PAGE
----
Many medical conditions can affect the shape or texture of the fingernails. Brittleness of the nails, meaning that the nails easily become cracked, chipped, split, or peeled, can be observed as a sign of aging or in response to the long-term use of nail polish or exposure to moist conditions (including frequent swimming or dishwashing). Some diseases are also associated with changes in the nails, which can include brittleness. Thin and brittle nails can be a sign of hypothyroidism, for example. The term onychoschizia refers to splitting of the fingernails as well as brittle or soft nails. Taking biotin (a vitamin) supplements can help in some cases of brittle nails, and application of moisturizers after soaking in water can also be of benefit.
Other causes of brittle nails
- Chemical/Toxin Exposure
- Long-Term Use of Nail Polish and Polish Remover
- Low Humidity Environment
- Nail-Patella Syndrome
- Prolonged Exposure to Water
Kasper, D.L., et al., eds. Harrison's Principles of Internal Medicine, 19th Ed. United States: McGraw-Hill Education, 2015.Next Article
IMAGESBrowse our medical image collection of allergic skin disorders such as psoriasis and dermatitis and more caused by allergies See Images
Pictures, Images, Illustrations & Quizzes
Foot Problems: Why Are My Toenails That Color?
What can the color of your toenails tell you about your health? Watch for these shades to know if you need to talk to your doctor.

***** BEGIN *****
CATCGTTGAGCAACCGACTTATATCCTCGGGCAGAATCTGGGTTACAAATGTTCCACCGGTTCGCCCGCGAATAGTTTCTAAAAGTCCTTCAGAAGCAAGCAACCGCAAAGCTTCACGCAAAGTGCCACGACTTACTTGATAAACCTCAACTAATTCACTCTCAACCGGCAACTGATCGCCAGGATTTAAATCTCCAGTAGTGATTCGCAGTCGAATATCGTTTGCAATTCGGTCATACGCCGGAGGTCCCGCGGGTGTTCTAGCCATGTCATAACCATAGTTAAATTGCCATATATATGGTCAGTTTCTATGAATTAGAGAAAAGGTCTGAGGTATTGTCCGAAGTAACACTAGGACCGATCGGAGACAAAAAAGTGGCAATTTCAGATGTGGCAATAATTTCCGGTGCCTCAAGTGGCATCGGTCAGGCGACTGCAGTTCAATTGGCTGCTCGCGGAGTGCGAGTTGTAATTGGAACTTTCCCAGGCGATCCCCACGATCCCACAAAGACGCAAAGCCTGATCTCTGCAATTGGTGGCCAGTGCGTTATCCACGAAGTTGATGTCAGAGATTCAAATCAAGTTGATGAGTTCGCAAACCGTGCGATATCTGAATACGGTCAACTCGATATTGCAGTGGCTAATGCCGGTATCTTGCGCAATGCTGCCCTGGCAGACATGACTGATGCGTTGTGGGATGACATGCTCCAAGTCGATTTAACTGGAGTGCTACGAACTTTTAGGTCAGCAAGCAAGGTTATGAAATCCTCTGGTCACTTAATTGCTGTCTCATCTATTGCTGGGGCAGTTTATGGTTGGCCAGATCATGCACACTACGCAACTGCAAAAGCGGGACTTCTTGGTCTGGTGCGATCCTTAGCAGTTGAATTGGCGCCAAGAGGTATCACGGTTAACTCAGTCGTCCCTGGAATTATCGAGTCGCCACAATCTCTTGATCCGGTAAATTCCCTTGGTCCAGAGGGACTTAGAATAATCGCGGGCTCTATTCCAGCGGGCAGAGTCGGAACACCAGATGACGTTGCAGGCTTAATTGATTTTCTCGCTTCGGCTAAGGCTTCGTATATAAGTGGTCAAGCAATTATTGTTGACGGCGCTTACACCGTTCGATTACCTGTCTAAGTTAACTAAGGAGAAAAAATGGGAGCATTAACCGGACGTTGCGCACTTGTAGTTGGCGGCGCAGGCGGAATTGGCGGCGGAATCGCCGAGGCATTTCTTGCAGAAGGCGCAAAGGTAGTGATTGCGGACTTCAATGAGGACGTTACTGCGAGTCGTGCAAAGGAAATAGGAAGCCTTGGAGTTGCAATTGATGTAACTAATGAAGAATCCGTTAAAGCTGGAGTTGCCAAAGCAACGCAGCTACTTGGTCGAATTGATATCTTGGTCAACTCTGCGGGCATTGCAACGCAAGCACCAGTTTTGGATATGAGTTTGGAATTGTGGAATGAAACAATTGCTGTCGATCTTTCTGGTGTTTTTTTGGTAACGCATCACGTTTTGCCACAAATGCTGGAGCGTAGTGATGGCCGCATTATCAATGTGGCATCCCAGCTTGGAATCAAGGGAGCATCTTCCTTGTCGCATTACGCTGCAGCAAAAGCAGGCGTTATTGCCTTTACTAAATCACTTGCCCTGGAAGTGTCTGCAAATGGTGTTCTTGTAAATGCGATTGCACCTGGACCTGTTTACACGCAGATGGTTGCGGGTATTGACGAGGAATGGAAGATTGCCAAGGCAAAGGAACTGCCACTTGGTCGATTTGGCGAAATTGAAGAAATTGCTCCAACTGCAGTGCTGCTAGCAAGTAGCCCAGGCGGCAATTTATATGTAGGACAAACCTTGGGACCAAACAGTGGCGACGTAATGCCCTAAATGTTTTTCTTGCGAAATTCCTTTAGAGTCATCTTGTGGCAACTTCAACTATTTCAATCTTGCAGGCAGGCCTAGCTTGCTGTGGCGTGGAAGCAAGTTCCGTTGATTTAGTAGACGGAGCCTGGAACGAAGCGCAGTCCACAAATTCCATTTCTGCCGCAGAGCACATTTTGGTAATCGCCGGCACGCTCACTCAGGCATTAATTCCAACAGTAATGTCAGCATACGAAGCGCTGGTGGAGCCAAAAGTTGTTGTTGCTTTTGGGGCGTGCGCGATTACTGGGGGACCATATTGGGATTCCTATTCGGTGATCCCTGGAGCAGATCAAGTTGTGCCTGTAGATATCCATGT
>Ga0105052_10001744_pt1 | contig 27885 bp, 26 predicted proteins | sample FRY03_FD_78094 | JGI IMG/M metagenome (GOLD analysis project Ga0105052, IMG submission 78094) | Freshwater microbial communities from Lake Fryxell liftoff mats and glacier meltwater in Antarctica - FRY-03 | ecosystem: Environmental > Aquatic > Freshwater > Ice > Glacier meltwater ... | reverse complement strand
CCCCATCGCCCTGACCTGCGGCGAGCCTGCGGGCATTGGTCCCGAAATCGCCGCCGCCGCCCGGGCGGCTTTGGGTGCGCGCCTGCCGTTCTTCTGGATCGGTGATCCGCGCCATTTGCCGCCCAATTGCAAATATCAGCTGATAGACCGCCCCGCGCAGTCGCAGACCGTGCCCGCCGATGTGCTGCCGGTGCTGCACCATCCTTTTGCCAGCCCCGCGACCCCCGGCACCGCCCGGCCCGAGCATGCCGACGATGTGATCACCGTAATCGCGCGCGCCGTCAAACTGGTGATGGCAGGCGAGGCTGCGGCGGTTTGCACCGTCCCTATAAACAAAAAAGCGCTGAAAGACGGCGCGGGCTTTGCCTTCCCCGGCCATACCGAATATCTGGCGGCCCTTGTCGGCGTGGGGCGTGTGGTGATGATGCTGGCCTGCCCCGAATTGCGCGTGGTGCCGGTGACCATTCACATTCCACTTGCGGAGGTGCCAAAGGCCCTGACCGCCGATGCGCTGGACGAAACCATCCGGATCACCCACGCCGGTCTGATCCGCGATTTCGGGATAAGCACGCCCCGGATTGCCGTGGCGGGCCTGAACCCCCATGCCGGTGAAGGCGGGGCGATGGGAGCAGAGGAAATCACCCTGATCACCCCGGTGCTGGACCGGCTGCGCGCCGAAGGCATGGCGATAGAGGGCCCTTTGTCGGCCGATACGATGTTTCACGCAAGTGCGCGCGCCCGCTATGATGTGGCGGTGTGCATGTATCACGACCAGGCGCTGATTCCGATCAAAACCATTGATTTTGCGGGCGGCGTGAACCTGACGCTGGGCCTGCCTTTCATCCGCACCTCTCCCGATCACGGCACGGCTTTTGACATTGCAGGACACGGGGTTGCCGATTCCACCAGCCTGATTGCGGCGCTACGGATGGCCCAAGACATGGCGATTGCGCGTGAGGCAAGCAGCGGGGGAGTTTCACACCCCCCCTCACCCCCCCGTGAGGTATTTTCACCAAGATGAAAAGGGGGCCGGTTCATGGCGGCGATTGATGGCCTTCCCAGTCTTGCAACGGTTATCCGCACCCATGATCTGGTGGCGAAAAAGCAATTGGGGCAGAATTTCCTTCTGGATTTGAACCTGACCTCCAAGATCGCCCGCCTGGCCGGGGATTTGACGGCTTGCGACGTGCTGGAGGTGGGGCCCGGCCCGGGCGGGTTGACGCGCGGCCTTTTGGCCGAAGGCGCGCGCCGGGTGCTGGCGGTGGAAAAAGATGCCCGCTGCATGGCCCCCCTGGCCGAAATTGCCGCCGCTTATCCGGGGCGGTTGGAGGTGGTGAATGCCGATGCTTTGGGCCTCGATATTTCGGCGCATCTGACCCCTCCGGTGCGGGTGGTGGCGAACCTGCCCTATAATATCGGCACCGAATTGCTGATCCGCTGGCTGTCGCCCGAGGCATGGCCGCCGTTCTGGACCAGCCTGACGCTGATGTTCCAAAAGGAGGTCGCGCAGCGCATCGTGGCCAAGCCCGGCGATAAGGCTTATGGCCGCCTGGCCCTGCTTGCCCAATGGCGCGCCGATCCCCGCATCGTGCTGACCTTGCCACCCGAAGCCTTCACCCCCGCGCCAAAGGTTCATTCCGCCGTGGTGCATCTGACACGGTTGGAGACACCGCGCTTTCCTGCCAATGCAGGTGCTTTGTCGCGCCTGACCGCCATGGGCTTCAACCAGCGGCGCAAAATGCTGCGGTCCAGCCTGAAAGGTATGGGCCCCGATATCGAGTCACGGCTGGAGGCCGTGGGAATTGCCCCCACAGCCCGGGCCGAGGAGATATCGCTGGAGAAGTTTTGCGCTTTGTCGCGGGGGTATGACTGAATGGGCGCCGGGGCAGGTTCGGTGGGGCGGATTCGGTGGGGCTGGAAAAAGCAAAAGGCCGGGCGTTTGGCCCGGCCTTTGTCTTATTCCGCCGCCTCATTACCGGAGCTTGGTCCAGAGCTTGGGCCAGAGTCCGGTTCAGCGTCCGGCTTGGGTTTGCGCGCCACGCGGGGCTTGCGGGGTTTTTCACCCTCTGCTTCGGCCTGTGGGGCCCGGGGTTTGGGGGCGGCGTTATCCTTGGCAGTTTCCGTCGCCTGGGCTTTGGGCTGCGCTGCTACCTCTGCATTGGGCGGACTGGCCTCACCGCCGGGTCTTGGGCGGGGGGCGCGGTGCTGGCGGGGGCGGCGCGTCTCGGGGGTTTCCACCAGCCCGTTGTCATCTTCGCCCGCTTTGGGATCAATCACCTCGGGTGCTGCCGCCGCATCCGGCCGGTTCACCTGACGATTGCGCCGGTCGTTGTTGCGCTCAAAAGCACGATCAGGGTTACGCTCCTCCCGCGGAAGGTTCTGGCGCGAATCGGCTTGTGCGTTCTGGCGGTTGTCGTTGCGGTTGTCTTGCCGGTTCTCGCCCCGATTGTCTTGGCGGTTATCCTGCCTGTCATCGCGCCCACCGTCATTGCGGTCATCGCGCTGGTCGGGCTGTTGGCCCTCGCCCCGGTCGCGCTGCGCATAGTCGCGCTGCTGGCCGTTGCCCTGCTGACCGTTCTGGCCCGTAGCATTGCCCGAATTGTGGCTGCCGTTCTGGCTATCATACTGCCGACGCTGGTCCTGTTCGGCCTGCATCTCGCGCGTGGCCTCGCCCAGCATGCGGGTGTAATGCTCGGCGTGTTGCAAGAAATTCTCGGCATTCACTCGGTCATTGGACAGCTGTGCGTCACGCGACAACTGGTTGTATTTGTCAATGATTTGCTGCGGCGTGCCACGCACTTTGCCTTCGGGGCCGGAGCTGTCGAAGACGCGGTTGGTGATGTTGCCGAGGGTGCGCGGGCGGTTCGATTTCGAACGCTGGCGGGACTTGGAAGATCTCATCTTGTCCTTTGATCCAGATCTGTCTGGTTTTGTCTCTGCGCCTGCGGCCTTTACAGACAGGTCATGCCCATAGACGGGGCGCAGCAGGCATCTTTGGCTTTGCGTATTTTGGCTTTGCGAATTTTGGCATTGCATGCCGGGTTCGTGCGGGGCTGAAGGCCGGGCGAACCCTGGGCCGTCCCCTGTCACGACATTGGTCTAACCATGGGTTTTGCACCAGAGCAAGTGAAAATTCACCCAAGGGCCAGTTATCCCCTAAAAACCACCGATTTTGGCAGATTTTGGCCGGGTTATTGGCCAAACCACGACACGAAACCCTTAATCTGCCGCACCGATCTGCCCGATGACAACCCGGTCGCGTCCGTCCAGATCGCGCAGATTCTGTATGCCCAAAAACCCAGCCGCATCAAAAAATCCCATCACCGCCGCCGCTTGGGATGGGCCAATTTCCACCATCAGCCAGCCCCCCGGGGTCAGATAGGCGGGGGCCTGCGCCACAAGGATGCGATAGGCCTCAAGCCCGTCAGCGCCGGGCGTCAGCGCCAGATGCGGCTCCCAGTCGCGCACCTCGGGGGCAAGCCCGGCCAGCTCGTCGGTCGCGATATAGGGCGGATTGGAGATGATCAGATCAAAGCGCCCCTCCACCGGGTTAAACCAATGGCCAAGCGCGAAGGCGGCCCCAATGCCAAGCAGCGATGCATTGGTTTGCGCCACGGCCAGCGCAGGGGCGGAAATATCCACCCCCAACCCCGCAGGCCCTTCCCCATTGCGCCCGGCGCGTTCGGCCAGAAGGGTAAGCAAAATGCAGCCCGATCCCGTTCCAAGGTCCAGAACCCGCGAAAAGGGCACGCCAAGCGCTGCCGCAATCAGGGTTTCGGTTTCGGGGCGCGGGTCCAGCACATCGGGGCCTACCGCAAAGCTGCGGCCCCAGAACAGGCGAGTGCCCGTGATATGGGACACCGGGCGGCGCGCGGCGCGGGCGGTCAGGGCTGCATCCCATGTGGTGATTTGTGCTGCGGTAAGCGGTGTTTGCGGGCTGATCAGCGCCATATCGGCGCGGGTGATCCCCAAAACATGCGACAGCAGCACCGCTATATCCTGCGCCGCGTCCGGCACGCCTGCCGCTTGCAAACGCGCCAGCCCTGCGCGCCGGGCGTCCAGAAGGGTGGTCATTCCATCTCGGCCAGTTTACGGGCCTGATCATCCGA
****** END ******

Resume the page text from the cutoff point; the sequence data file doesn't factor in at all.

Nail Color and Texture: What Nails Say About Your Health
Nails may be a sign of disease in the body. Nails of abnormal color (pale, white, yellow, or bluish) may relate to an internal...
Picture of Fingernail Anatomy
A fingernail is produced by living skin cells in the finger. See a picture of Fingernail Anatomy and learn more about the health...
Picture of Nail-Patella Syndrome
This entity, also known as hereditary osteo-onychodysplasia, is a genetic disease linked to a mutation in the gene encoding...
Causes of Brittle Nails
Anemia is the condition of having less than the normal number of red blood cells or less than the normal quantity of hemoglobin in the blood. The oxygen-carrying capacity of the blood is, therefore, decreased. There are several types of anemia such as iron deficiency anemia (the most common type), sickle cell anemia, vitamin B12 anemia, pernicious anemia, and aplastic anemia. Symptoms of anemia may include fatigue, malaise, hair loss, palpitations, menstruation, and medications. Treatment for anemia includes treating the underlying cause for the condition. Iron supplements, vitamin B12 injections, and certain medications may also be necessary.
Eczema refers to skin inflammation. There are many different types of eczema that produce symptoms and signs that range from oozing blisters to crusty plaques of skin. Treatment varies depending upon the type of eczema the person has.